Bodmin Jail, infamous as one of the most violent prisons in the United Kingdom, had a long history of deadly criminals and harsh sentencing methods. But this is not the only thing the prison is known for, as it also has an unusual history of anarchic Jackdaws causing havoc. Be wary of these feathery pickpockets, for they are swift and cunning!
A Forsaken Place
Bodmin Jail is named after the town of Bodmin on the edge of the wild Bodmin Moor in Cornwall, where it is located. Sir John Call conceived the need for a prison there in 1779, and it was built by prisoners of war (believed to be French, although this has not been confirmed).
King George III commissioned the construction of the prison, which soon developed a reputation for harshness and cruelty. The jail reportedly executed 55 people in its 150-year history. This number may appear large given the short duration of the jail, but such harsh sentencing was not out of the ordinary in England.
Cruel prison penalties were not uncommon in the 18th century. Indeed, the vicious and brutal legislation nicknamed England’s “Bloody Code” was in place from the late 17th century to the early 19th century. In plain terms, this was a policy that permitted jails to execute criminals, even if they had only committed minor offenses such as birthing a child out of wedlock, or even cutting down trees.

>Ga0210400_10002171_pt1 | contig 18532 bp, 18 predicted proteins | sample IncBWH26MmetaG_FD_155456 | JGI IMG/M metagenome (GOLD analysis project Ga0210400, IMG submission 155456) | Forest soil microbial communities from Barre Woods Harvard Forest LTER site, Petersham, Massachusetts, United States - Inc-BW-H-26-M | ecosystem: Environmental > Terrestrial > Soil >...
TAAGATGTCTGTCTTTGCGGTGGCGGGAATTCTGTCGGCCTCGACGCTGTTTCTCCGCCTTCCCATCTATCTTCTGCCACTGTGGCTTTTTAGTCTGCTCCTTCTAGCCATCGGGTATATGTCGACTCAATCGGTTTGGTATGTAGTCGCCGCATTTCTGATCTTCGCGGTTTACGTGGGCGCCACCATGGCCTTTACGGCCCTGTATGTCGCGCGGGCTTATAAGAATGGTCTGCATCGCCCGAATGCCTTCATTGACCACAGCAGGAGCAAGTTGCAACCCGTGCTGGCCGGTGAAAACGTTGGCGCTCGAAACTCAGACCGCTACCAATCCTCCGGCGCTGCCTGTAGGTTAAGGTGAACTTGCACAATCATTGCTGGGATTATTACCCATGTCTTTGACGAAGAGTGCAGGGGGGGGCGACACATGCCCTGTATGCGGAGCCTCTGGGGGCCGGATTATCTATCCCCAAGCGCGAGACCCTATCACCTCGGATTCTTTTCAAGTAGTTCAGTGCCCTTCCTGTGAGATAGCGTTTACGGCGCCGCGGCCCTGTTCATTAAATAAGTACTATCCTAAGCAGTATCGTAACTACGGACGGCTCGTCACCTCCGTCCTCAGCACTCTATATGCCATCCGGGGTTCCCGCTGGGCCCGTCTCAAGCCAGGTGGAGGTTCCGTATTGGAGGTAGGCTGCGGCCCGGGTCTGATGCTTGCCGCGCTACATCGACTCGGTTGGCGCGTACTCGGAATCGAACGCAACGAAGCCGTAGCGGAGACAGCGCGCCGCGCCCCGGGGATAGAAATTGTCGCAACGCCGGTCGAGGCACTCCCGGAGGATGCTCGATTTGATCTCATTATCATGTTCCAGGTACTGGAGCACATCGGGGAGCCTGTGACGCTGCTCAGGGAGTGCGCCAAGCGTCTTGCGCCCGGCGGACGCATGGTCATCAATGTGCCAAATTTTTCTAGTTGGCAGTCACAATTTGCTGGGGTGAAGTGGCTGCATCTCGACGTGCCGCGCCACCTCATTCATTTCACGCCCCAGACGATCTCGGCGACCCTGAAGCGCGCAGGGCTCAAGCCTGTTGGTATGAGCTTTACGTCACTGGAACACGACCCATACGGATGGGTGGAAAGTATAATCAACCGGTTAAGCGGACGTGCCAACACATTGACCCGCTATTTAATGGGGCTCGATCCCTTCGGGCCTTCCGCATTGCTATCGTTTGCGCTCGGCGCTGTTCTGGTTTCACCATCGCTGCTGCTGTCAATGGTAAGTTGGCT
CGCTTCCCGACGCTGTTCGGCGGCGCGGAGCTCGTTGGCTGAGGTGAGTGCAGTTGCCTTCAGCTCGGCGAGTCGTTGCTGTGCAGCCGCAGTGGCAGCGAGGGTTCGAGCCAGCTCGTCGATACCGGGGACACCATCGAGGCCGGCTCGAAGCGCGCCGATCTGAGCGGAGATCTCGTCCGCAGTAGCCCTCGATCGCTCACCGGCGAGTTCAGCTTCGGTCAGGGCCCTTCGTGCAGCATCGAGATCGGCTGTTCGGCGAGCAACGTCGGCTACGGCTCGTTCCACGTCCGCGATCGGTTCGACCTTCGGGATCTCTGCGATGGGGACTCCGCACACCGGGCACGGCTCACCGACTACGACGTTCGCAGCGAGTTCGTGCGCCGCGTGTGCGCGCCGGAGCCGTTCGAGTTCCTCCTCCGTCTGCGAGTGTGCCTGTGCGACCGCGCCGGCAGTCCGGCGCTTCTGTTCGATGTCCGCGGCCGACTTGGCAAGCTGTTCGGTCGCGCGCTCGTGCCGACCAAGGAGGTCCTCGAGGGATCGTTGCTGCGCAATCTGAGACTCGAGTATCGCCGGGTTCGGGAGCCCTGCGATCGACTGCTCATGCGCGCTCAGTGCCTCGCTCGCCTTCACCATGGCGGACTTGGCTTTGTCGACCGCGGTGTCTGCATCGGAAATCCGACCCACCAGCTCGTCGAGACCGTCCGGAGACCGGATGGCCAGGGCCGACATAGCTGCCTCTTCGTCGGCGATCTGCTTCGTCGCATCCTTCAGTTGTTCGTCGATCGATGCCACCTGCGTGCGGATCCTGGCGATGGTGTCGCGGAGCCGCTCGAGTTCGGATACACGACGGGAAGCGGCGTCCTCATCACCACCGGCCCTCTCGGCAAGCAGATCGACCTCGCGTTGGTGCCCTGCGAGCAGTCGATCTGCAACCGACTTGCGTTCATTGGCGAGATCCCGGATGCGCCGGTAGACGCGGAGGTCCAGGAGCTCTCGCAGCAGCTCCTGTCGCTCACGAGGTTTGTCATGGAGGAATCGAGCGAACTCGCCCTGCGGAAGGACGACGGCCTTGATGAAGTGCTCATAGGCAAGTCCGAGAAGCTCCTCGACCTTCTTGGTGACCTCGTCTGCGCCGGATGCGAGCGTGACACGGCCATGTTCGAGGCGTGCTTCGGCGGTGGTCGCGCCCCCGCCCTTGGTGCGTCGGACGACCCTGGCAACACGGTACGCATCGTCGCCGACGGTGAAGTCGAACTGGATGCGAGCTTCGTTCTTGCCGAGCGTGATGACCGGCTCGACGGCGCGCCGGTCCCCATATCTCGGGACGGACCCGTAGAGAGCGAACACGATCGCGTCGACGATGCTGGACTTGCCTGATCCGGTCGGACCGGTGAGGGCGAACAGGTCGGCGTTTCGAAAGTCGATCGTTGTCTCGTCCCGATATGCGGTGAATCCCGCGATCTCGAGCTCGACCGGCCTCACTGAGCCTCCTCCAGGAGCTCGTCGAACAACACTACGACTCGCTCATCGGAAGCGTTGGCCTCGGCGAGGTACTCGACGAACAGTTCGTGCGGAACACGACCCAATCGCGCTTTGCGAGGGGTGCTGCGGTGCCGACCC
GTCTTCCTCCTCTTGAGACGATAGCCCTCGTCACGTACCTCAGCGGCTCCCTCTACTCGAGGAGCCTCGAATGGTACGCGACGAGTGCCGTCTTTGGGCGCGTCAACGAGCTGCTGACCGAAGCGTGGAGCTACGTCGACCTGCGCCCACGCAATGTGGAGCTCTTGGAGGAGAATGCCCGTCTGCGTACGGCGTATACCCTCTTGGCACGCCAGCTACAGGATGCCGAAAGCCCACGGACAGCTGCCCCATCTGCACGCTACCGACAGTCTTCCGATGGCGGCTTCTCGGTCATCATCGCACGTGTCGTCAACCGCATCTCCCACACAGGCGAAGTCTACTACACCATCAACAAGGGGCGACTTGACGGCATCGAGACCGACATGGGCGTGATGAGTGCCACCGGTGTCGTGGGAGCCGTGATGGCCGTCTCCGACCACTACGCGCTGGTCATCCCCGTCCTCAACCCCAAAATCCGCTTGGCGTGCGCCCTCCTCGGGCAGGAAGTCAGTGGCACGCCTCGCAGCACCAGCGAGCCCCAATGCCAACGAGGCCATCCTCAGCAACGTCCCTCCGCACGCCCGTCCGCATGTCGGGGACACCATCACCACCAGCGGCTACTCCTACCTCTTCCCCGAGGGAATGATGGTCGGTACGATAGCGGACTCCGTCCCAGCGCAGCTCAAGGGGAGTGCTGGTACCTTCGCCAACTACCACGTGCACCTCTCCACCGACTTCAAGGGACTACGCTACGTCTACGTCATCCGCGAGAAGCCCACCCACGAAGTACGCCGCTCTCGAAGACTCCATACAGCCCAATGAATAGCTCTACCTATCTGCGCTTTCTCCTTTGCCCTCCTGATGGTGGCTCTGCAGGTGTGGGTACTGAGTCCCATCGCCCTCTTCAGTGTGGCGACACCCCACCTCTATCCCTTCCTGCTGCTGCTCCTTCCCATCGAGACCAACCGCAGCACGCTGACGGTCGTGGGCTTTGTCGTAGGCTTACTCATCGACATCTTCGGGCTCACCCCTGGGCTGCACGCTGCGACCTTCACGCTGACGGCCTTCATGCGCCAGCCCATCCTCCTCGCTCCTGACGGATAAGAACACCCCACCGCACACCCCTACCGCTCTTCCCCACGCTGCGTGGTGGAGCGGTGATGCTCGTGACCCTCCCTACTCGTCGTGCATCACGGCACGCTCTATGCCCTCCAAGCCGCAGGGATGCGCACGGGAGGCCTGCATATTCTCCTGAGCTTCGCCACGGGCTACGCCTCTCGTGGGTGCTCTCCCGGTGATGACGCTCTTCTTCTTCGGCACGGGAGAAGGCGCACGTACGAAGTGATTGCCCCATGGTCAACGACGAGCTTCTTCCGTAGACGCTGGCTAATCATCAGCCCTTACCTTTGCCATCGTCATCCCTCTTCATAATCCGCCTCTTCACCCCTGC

In theory, it is the right of the prison to determine their preferred method of hanging those sentenced to die. Between 1834 and 1856, the “standard drop” or “short drop” execution technique was often utilized at Bodmin Jail. A short drop execution results in the prisoner hanging and being strangled to death without their neck-breaking, a slow and gruesome way to take someone’s life.